The average trend exchange rate elasticity was -1.24. For countries with both trend and cyclical elasticities, the average was -1.65. For countries with only a cyclical elasticity, it was lower, -.78. The average cyclical exchange rate elasticity was -1.36, with an average of -1.13 for countries with both trend and cyclical elasticites and an average of -1.52 for countries that have only cyclical elasticities.
As indicated in the first column of table 3, 22 of the 36 countries fit into model categories that allow a decomposition of the variables into trend and cyclical components. Five countries fit model 1B (United States, France, Netherlands, Portugal, and Indonesia), four fit model 1C (United Kingdom, Finland, Philippines, and Singapore), three fit model 1D (Taiwan, Greece, and Argentina), four fit model 2B (Japan, Switzerland, Austria, and Belgium/Luxembourg), four fit model 2D (Italy, Germany, Canada, and Thailand), and two fit model 3C (Malaysia and Brazil). Thirteen other countries showed only trend, not cyclical relationships, and Venezuela showed only a cyclical relationship. The formulas for the decomposition in each case are shown in the appendix.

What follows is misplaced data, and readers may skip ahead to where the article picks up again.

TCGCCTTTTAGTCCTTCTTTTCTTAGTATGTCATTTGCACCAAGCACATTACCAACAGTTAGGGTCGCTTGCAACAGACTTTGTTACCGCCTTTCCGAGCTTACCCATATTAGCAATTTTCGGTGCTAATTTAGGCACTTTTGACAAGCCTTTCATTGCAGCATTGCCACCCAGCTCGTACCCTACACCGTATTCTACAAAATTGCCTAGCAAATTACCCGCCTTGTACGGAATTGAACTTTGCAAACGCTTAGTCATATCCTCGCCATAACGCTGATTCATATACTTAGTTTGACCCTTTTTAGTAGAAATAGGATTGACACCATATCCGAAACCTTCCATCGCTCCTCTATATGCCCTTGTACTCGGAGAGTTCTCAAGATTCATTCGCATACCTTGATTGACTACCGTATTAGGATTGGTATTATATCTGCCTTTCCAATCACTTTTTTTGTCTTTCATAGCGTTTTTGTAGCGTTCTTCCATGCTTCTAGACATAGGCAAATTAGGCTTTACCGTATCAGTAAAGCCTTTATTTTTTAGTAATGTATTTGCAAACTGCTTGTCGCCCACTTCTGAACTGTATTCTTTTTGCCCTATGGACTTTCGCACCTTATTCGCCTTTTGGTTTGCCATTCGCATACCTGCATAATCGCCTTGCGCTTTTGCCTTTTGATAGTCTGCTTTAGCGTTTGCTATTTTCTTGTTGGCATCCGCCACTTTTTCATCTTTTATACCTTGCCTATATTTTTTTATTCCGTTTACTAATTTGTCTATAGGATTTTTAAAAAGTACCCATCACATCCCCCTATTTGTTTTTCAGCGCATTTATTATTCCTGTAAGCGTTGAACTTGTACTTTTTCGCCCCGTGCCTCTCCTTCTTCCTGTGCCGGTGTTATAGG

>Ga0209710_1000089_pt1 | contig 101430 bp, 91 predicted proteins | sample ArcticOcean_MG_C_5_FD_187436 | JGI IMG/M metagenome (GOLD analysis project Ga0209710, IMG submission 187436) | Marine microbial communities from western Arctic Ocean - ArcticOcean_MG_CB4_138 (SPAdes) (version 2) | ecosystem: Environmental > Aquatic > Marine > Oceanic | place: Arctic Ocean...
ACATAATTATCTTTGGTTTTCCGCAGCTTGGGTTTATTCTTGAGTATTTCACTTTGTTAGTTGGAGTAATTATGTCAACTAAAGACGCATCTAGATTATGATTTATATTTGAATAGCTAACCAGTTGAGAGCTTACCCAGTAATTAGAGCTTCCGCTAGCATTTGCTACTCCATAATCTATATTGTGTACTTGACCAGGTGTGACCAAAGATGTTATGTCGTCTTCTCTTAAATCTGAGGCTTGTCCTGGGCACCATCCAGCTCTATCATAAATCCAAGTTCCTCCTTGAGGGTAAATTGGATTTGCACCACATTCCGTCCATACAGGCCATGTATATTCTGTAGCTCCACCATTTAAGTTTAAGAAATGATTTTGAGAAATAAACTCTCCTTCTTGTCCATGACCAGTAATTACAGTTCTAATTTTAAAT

As shown in Figure 2, the decomposition produces reasonable measures of permanent trading partner income for most cases, although there are several that clearly do not fit very well. The same might be said for the measures of trend exports, shown in Figure 3. Figure 4 shows the cyclical components of trading partner GDP and exports, again illustrating the much greater cyclicality of exports.
Although it is interesting to observe the very different elasticities that appear to characterize the trend and cyclical relationships between GDP and exports, this information is more useful if it can be applied in a practical way to forecasts of exports, given forecasts of GDP and exchange rates. As noted earlier, the steepness of the decline in trade in the most recent recession caught most observers by surprise, even given the size of the decline in GDP. The question is whether forecasts that explicitly take into account the differences in trend and cyclical elasticities could do a better job.